Two recent surveys shed some light on the state of trigger warning use at colleges and universities. According to a 2015 survey by the National Coalition Against Censorship (NCAC), reported by Duignan, only 1% of colleges and universities require trigger warnings. However, students at 15% percent of institutions requested their use and 12% complained about their absence. The NCAC report noted, 45% of faculty believe trigger warnings have a negative effect on classroom dynamics and 62% think they have a negative effect on academic freedom. Another nationwide survey, by Kamenetz, concluded half of over eight hundred collegiate faculty respondents use trigger warnings to introduce difficult material. This survey noted those who used warnings do so at their own discretion, as less than 2% of academic institutions represented have administrative policies regarding the matter. These studies demonstrate members of academia continue to be divided on the issue. While academic policy is largely silent on the issue of trigger warnings classroom faculty often implement their use based on feedback from students. Ultimately, academic leaders and individual faculty members have the responsibility of deciding which social topics need to be debated in order for young Americans to grow up understanding and respecting diversity and The First Amendment Right to Free Speech.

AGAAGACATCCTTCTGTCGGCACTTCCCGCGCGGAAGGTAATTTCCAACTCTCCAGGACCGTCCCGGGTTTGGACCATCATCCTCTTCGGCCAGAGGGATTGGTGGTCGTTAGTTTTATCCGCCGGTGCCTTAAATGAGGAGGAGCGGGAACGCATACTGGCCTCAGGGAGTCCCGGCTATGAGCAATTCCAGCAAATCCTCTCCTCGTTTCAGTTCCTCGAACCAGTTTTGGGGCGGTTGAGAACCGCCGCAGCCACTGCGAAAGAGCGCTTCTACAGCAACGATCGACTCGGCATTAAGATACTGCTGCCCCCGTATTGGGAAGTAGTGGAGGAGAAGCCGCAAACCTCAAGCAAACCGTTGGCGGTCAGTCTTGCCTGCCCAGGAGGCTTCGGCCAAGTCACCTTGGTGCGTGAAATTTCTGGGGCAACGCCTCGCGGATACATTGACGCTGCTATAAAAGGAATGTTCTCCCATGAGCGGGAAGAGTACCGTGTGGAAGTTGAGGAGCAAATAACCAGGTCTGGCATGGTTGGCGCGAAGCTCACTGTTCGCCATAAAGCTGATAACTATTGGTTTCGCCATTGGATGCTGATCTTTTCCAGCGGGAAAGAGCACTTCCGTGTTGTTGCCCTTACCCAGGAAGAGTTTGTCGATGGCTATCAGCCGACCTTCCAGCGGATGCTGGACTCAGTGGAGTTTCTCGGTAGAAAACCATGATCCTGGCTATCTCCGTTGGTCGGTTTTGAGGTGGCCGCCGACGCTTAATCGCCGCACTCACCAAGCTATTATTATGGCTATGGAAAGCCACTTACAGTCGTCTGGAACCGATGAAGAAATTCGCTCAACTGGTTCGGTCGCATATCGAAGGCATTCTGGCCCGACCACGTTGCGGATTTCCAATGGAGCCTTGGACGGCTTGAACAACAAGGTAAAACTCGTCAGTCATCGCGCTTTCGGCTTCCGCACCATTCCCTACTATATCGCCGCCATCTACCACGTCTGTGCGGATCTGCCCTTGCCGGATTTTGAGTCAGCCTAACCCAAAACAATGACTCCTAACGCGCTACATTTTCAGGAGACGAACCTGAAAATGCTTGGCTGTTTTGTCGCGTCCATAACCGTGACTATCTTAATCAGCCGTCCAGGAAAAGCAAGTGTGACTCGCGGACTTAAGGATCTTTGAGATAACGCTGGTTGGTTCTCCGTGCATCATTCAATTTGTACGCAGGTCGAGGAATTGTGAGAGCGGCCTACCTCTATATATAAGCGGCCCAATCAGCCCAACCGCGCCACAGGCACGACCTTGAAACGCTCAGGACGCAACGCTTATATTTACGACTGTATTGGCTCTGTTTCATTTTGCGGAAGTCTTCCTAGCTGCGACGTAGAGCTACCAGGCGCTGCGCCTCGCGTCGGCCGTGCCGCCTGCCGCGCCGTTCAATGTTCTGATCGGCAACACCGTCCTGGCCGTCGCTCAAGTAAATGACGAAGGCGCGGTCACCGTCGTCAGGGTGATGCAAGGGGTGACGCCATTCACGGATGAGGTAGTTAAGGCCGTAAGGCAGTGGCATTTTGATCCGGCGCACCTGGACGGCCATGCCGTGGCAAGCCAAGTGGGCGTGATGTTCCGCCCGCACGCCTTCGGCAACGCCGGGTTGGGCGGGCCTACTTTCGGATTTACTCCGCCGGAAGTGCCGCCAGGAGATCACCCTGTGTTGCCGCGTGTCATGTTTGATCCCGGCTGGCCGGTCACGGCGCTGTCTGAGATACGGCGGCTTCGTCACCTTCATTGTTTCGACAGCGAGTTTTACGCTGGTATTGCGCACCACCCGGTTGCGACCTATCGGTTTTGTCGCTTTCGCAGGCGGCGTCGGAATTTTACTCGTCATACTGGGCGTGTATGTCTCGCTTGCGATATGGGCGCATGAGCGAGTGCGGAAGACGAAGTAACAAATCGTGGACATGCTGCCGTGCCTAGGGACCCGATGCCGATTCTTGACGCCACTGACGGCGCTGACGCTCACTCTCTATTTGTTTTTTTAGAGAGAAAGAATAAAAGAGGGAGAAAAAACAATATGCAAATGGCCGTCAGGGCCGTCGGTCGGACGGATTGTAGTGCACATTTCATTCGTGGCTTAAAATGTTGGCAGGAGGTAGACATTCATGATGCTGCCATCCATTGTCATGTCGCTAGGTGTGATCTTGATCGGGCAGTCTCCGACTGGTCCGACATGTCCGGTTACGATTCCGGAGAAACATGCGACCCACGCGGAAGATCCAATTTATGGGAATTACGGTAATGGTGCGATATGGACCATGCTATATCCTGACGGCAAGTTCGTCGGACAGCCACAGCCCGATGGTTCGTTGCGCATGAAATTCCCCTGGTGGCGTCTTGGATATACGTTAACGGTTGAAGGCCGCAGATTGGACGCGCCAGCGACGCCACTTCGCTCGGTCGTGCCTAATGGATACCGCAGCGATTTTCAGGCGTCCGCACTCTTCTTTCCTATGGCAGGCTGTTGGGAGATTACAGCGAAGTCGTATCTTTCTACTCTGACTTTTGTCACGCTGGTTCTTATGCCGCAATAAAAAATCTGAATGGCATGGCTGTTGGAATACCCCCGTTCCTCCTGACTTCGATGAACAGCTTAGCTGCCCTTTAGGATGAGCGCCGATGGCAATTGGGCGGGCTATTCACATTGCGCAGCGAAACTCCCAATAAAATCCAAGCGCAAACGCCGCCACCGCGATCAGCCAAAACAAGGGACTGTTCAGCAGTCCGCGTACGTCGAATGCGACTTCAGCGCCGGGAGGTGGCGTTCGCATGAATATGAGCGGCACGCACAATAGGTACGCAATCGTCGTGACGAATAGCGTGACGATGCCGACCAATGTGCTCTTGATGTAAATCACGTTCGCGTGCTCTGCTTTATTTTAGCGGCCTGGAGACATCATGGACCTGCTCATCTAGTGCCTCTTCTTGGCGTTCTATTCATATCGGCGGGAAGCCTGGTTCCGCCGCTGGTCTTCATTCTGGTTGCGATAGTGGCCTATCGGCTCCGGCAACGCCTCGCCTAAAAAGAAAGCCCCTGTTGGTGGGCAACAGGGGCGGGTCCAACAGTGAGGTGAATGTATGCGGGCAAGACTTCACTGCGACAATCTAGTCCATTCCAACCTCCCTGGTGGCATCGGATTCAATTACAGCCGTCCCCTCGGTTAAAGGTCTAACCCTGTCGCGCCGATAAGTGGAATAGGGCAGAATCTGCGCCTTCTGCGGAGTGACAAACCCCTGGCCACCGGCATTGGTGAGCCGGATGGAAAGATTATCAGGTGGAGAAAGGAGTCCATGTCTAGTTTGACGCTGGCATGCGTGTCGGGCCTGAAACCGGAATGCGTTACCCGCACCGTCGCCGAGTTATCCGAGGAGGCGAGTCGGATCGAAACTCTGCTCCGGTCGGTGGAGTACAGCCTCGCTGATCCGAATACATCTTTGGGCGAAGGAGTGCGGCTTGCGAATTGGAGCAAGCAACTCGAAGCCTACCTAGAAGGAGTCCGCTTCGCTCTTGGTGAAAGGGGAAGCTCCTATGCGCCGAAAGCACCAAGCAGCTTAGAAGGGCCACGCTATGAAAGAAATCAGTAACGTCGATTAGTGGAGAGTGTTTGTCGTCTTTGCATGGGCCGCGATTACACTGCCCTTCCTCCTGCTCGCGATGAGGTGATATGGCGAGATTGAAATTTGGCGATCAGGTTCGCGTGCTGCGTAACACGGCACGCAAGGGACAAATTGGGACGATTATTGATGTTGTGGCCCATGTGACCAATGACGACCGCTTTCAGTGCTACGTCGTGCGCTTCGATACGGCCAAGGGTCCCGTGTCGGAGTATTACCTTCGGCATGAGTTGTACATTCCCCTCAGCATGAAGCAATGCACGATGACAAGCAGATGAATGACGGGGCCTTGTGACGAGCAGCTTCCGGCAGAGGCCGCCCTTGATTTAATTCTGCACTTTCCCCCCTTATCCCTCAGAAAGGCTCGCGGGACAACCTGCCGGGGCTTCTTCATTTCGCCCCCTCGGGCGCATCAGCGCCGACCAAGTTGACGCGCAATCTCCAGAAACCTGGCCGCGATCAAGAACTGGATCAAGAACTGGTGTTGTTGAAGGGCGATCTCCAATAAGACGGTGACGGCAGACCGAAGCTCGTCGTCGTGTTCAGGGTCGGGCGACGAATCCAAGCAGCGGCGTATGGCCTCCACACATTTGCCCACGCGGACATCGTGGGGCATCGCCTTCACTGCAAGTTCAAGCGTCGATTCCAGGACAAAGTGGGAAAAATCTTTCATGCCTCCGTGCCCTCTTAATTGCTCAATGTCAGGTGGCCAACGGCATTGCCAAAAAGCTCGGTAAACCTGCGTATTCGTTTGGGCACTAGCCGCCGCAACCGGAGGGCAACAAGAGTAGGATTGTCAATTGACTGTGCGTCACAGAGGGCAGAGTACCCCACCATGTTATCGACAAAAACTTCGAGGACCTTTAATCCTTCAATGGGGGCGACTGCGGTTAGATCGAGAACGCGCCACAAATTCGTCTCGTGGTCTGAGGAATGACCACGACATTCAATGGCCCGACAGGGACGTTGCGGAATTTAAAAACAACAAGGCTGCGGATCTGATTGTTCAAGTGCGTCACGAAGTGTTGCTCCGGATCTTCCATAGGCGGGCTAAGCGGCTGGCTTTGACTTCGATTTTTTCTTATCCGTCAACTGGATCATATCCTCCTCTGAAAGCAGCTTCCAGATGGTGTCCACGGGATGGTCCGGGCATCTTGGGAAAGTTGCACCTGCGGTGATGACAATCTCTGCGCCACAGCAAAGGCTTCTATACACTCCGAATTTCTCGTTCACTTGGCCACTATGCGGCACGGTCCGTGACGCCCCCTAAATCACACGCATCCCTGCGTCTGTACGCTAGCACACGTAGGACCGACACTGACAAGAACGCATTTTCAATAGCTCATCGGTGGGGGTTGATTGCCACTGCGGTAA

“An Overview of the 1st Amendment.” Laws.com, 2017. www.constitution.laws.com/1st-amendment
Duignan, Brian. “Trigger Warnings on Campus.” Britannica.com, 21 November 2016. www.britannica.com/spotlight/trigger-warnings-on-campus. Accessed 4 March 2017.